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UD media production class wins ‘student Emmy’ for Dayton documentary

By Lucy Waskiewicz ’24

Students of the University of Dayton’s Documentary Filmmaking course won the collegiate equivalent of an Emmy Award for their short documentary Shattered: A City Under Pressure.

Shattered won first place in the long-form nonfiction category of the 2022 National Academy of Television Arts and Sciences Student Production Awards, Ohio Valley Chapter. It topped productions submitted by colleges and universities in Ohio, Kentucky, Indiana and West Virginia.

The honor marks the UD Department of Communication’s third first-place win in the competition since 2018.

Alex McClary ’22, a media production alumnus from Columbus, helped produce Shattered.

“The whole experience meant so much to me and everyone else in the class,” he said. “As media production majors, we’d learned how to make various productions for four years. Being able to finally come together and apply everything we learned to a documentary was an amazing opportunity.”

Just over 18 minutes long, Shattered tells the story of Dayton’s rise and fall throughout the 19th and 20th centuries. It explores the companies and individuals that built Dayton into an industrial powerhouse with a rich arts culture until the 1960s, when issues like racism and unemployment triggered the city’s slow decay.

Mackenzie Bacarella ’22, a media production alumna from Fairfax, Virginia, who also worked on Shattered, said the documentary served as a tribute to the city.

“Throughout all of the stages of production, we got to see Dayton history play out almost in real time through our research,” she said. “Seeing the images and stories of those in the past helped to bring perspective, which in turn helped make a film that encompassed hundreds of years of history in minutes. It was so rewarding.”

Shattered’s production process spanned the 2021-2022 academic year. Nine documentary filmmaking students worked both in and outside of the classroom writing scripts, collecting B-roll footage around Dayton, organizing and conducting interviews with significant figures, composing original music and editing video.

Students in the course were co-advised by Roy Flynn, principal lecturer and Flyer TV manager, and Greg Kennedy, senior lecturer and media specialist in residence. Kennedy said his favorite part of the filmmaking process was watching the students overcome the hurdles typical of such a large production.

“Every year I know it’s going to be a challenge, probably the biggest challenge of their lives in terms of a production of this magnitude,” Kennedy said. “Seeing them get to that wall and instead of giving up, work together to figure out how to complete the project and then get these accolades for it, I think it makes it worth it.”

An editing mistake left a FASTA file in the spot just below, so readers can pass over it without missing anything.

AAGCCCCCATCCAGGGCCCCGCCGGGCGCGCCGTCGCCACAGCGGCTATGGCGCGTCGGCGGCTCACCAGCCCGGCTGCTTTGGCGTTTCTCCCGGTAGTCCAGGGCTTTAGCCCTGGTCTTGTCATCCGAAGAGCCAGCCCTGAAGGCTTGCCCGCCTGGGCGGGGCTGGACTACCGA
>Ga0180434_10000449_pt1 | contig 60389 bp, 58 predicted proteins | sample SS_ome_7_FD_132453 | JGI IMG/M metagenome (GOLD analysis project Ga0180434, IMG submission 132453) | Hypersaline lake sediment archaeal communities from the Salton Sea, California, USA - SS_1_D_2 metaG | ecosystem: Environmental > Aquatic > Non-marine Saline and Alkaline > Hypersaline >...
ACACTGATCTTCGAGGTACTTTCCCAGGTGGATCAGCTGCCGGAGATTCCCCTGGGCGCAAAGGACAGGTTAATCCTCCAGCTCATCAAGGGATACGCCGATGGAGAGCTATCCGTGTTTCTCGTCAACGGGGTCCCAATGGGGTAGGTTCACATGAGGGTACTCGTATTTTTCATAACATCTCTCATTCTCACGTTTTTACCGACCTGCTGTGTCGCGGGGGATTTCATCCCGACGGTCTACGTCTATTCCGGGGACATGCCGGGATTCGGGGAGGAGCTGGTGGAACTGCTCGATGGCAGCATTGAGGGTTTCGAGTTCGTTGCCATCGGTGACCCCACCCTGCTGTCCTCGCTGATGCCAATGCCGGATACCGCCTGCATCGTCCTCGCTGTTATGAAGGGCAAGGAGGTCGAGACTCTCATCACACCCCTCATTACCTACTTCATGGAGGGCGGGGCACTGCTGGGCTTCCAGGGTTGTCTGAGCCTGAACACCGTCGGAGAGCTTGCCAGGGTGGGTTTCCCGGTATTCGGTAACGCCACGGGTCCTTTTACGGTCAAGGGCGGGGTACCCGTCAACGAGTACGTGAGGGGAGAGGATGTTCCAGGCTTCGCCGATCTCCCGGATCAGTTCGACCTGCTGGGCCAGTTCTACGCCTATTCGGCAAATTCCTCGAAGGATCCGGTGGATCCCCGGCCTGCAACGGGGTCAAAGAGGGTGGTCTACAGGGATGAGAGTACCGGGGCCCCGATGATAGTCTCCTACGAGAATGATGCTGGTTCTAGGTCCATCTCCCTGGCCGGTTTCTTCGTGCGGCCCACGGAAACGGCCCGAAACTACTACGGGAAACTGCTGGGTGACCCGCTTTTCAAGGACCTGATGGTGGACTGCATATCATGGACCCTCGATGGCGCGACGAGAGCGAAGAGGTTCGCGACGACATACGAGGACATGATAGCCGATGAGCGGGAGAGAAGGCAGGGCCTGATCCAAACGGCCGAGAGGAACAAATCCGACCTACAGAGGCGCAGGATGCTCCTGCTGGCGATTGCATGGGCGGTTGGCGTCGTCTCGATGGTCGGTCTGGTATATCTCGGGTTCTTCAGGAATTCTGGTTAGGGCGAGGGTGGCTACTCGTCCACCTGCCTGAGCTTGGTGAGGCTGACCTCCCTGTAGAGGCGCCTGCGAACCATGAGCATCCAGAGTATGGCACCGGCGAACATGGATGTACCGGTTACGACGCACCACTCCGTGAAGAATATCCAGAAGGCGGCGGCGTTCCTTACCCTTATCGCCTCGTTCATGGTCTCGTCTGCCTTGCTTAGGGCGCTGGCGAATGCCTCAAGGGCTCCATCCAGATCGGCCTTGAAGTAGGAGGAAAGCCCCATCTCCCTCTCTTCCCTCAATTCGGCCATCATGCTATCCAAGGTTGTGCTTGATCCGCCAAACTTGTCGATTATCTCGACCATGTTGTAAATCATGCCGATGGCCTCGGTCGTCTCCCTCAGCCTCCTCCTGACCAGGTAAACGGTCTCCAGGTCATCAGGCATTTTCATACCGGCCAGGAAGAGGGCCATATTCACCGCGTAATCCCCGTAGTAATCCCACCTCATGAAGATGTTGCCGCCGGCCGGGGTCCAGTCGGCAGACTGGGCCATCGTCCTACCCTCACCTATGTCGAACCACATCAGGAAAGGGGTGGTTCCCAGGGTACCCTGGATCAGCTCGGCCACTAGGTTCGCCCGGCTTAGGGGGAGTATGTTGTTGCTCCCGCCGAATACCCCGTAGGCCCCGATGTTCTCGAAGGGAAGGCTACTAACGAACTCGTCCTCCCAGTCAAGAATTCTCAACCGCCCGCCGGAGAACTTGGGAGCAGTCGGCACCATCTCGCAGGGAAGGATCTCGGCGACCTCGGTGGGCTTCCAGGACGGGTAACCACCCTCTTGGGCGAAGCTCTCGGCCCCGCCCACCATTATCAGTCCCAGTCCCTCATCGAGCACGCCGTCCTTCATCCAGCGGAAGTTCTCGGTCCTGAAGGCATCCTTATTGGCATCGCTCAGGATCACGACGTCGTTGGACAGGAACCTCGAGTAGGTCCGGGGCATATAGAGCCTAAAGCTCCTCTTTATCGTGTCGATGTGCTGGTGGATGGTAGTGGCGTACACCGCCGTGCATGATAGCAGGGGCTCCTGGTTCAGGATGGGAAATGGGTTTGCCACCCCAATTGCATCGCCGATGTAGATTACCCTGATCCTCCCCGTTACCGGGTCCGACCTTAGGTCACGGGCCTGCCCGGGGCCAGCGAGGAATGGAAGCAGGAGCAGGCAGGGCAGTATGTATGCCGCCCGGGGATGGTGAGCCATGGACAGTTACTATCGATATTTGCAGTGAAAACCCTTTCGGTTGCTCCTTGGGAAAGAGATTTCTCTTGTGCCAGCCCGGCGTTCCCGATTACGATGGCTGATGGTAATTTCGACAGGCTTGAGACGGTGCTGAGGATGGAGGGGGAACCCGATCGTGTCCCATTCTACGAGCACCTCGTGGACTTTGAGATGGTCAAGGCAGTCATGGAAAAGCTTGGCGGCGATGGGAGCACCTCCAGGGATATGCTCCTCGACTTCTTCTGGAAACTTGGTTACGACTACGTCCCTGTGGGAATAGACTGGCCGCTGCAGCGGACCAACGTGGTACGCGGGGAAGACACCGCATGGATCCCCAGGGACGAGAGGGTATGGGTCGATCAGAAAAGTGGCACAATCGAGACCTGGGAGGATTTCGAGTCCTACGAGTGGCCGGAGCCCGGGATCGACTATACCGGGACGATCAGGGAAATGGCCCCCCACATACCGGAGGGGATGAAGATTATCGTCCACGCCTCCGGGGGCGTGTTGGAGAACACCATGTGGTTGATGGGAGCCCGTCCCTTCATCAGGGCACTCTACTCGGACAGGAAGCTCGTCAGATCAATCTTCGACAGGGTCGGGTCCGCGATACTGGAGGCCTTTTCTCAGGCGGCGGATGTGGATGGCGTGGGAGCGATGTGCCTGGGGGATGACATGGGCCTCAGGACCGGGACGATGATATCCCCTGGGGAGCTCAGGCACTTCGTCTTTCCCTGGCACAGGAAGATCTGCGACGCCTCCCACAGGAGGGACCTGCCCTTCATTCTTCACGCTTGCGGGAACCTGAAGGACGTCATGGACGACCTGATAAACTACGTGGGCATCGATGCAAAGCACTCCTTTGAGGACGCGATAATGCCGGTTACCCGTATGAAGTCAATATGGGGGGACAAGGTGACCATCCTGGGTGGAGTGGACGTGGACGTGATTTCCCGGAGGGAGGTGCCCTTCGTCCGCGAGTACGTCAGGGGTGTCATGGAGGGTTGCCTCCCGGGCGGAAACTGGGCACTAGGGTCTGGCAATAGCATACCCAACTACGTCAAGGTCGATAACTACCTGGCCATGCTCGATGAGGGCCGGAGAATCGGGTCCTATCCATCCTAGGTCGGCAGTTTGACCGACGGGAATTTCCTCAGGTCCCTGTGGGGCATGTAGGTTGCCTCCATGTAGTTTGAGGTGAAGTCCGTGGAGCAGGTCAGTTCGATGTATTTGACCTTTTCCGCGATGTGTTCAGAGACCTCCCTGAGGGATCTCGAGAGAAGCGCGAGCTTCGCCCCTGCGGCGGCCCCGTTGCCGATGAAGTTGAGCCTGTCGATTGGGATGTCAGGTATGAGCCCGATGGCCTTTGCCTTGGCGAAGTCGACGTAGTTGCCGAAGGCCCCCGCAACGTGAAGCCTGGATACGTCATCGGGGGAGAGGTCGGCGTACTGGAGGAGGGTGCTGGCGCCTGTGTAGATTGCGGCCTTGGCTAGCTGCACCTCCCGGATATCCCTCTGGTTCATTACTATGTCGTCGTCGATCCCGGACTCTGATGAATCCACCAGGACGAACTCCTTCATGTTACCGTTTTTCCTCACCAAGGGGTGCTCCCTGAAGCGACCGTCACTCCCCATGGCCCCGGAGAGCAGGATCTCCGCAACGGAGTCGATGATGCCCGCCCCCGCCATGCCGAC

McClary said overcoming these challenges was a considerable part of the career preparation producing the documentary afforded him.

“The challenges we faced during this process were problems that I now face working in the industry, so I find myself lucky that I was able to be introduced to these sorts of problems in a setting that was more controllable and familiar,” he said.

Shattered’s win was announced Sept. 18 during a virtual Ohio Valley Regional Production Awards ceremony. The media production program’s documentaries also won first place for nonfiction in 2018, first place for best editing in 2021, and earned honorable mentions in 2016 and 2017.

Bacarella, now a morning news producer at WHIO-TV in Dayton, said her experience creating Shattered, as well as the award, has been beneficial to kick-starting her career.

“It's been such a great thing to have on the resume,” she said. “I can now walk in a room and be like, ‘Yeah, I worked on a student Emmy-winning documentary,’ and people always have good responses.” 

After graduation, McClary joined California-based production company 3 Doors Production Inc., where he works as an art department assistant. He spoke similarly about the experience.

“I think producing Shattered was a great start to the careers of all the students involved,” he said. “I felt like I entered the real world with so much real-life experience and was prepared for what’s ahead. And now I have an award to back up all that hard work.”

To watch Shattered, visit the Flyer TV YouTube channel.

For more information about the media production program, visit the Department of Communication website.

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